# Why $r$ must near real number $1$

Here is a theorem in Chapter 3 of M.Stein's complex Analysis

Theorem 6.1 Suppose that $\Omega$ is simply connected with $1 \in \Omega$, and $0\not\in \Omega$. Then in $\Omega$ there is a branch of the logarithm $F(z)=\log_{\Omega}(z)$ so that
(i) $F$ is holomorphic in $\Omega$
(ii)$e^{F(z)}=z$ for all $z \in \Omega$
(iii)$F(r)=\log r$ whenever $r$ is a real number and near $1$.

then the author define $$\log_{\Omega}(z)=\int_{\gamma}\frac{1}{\omega}\text{d}\omega$$ where $\gamma$ is any curve in $\Omega$ connecting $1$ to $z$. then author verified (i) and (ii).

but the third property (iii) is confused me. I don't understand why $r$ must near $1$. and in the book ,the author proves as the below:

Finally, if $r$ is real and close to $1$ we can choose as a path from $1$ to $r$ a line segment on the real axis so that $$F(r)=\int_1^r\frac{\text{d}x}{x}=\log r$$ by the usual formula for the standard logarithm.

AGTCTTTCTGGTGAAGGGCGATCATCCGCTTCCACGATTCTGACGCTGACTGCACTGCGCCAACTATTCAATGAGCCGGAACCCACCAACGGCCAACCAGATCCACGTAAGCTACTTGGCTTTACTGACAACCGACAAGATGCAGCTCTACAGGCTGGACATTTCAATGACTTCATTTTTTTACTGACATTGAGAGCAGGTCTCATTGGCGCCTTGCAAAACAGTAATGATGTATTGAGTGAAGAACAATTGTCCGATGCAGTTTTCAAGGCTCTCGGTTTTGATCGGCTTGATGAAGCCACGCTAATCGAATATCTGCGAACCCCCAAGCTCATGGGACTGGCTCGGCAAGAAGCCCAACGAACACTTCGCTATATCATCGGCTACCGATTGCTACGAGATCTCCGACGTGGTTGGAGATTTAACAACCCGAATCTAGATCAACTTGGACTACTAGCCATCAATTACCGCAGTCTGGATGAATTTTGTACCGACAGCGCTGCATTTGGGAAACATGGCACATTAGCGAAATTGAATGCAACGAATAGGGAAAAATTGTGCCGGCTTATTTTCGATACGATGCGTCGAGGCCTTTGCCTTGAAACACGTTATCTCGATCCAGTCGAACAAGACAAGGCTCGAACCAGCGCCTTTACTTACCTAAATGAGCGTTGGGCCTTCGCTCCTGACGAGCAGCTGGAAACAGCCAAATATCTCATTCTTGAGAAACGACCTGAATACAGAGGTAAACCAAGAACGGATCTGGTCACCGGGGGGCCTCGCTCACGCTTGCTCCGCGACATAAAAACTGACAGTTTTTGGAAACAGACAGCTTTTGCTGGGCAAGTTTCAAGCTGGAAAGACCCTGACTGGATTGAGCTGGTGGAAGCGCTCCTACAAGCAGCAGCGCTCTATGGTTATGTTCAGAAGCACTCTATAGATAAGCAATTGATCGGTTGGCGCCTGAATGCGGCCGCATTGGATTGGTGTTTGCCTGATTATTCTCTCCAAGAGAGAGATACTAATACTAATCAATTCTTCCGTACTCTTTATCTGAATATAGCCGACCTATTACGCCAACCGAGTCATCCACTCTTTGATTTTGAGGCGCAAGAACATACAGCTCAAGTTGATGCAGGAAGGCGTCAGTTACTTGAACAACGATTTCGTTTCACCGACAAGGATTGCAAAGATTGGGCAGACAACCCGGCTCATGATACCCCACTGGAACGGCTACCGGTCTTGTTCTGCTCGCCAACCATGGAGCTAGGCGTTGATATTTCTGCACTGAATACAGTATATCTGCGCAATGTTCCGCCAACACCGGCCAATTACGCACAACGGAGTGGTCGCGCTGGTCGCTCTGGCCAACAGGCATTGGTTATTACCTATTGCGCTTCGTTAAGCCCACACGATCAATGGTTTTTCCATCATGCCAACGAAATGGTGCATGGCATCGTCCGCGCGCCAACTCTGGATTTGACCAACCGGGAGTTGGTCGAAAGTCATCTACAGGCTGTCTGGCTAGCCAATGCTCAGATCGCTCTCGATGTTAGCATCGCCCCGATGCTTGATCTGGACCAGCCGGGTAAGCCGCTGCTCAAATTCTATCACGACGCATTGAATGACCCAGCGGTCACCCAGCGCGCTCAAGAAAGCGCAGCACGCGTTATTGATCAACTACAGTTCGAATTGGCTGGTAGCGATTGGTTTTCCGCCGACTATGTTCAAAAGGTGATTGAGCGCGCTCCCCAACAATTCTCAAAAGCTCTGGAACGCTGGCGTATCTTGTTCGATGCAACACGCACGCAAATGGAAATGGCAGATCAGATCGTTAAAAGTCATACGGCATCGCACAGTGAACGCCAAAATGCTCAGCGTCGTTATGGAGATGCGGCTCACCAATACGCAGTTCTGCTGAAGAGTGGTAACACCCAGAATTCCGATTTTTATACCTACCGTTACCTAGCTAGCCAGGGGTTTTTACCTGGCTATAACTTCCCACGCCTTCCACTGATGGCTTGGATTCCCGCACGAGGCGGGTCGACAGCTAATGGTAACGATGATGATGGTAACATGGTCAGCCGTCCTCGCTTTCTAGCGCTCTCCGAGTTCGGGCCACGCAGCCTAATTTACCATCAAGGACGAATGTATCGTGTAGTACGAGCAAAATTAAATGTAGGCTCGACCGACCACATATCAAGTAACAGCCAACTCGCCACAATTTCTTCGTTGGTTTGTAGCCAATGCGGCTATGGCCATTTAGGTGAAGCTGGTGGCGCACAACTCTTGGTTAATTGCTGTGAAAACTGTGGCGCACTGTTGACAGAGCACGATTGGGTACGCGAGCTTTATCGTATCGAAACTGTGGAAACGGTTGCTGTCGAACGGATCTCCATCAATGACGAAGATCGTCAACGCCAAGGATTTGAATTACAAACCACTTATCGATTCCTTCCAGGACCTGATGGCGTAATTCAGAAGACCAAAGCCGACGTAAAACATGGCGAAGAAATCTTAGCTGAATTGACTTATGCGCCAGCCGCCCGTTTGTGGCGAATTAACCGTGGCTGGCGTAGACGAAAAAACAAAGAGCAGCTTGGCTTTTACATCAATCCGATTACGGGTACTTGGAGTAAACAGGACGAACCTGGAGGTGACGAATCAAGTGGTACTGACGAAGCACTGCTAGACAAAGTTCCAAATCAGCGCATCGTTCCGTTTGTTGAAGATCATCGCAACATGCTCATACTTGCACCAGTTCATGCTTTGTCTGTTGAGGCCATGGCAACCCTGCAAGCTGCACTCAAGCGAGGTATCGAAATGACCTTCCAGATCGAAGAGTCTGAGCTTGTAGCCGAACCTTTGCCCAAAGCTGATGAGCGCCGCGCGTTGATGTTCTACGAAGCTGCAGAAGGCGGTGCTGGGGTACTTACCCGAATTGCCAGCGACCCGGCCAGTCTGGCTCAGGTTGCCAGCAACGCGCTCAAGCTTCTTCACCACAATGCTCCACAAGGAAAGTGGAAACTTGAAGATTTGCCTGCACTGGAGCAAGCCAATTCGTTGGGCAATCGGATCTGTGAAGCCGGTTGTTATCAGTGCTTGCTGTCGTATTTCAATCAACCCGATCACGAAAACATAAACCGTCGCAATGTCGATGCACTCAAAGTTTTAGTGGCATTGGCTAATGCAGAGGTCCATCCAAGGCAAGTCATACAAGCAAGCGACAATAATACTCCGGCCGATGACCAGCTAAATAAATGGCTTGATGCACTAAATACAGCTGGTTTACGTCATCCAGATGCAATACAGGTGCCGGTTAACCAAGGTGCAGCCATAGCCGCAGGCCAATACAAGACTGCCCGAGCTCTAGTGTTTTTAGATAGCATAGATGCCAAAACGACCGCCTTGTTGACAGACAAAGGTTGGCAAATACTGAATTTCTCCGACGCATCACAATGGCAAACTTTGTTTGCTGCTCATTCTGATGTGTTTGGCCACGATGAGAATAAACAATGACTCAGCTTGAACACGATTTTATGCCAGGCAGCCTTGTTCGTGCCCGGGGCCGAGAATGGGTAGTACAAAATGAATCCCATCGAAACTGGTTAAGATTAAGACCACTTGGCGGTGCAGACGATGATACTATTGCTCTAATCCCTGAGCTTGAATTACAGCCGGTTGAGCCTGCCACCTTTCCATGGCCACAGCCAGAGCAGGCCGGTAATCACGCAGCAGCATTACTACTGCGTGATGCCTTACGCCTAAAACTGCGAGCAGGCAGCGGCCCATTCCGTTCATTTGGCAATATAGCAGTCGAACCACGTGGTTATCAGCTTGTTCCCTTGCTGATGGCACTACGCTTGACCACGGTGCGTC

In his proof I can't seen any necessary that $r$ must near $1$. so why author say it must near $1$? thanks very much.

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Because larger $r$'s may not be in $\Omega$. In which case $F(r)$ is not defined. – 1015 Feb 21 '13 at 17:26
thank you very much. I am a fool. it must be the reason. – Laura Feb 21 '13 at 17:28
@1015: It's a bit more subtle than that: even if $r \in \Omega$, we might have $F(r) \ne \log r$ if the real-line segment $[1,r]$ is not contained in $\Omega$. See Hagen von Eitzen's answer for an example. – TonyK Dec 10 '15 at 13:18

Note that $\Omega$ is simply connected, but $\Omega\cap \mathbb R$ may be quite disconnected. The conclusion is only valid for the connected component of $\Omega\cap \mathbb R$ that contains $1$ as for all other components, any path from $1$ to $r$ may need to wind around $0$, thus possibly producing $\ln r +2ki\pi$ there with $k\ne 0$.
An example of such an $\Omega$ is as follows (sketch it!):
$$\Omega=\left\{(1+a)e^{ib}\ \bigg|\ -1< b-\frac12<a<b+\frac12\right\}.$$